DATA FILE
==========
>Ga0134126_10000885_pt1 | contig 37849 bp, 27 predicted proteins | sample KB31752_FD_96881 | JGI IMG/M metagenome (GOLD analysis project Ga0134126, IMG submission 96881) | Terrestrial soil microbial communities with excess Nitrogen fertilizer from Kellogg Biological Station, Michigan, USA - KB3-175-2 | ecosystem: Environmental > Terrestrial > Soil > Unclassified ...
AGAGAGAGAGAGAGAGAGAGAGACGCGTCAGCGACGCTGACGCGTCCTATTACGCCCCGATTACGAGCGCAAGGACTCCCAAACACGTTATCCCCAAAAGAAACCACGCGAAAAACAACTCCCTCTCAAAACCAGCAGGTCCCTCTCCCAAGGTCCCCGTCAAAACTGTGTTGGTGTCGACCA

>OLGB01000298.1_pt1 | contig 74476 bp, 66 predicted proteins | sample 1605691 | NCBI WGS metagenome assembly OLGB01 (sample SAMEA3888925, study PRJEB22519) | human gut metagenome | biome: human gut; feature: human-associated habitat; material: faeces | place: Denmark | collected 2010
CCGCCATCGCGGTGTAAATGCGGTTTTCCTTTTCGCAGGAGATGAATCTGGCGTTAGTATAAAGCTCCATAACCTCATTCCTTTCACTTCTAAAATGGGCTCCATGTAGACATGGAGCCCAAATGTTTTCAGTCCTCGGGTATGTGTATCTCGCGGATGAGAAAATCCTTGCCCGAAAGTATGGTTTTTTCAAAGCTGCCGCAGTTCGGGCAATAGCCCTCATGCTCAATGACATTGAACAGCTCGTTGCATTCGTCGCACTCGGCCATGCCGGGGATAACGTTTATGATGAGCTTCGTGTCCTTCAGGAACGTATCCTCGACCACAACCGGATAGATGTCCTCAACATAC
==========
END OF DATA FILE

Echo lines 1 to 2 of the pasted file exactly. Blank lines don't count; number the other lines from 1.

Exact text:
>Ga0134126_10000885_pt1 | contig 37849 bp, 27 predicted proteins | sample KB31752_FD_96881 | JGI IMG/M metagenome (GOLD analysis project Ga0134126, IMG submission 96881) | Terrestrial soil microbial communities with excess Nitrogen fertilizer from Kellogg Biological Station, Michigan, USA - KB3-175-2 | ecosystem: Environmental > Terrestrial > Soil > Unclassified ...
AGAGAGAGAGAGAGAGAGAGAGACGCGTCAGCGACGCTGACGCGTCCTATTACGCCCCGATTACGAGCGCAAGGACTCCCAAACACGTTATCCCCAAAAGAAACCACGCGAAAAACAACTCCCTCTCAAAACCAGCAGGTCCCTCTCCCAAGGTCCCCGTCAAAACTGTGTTGGTGTCGACCA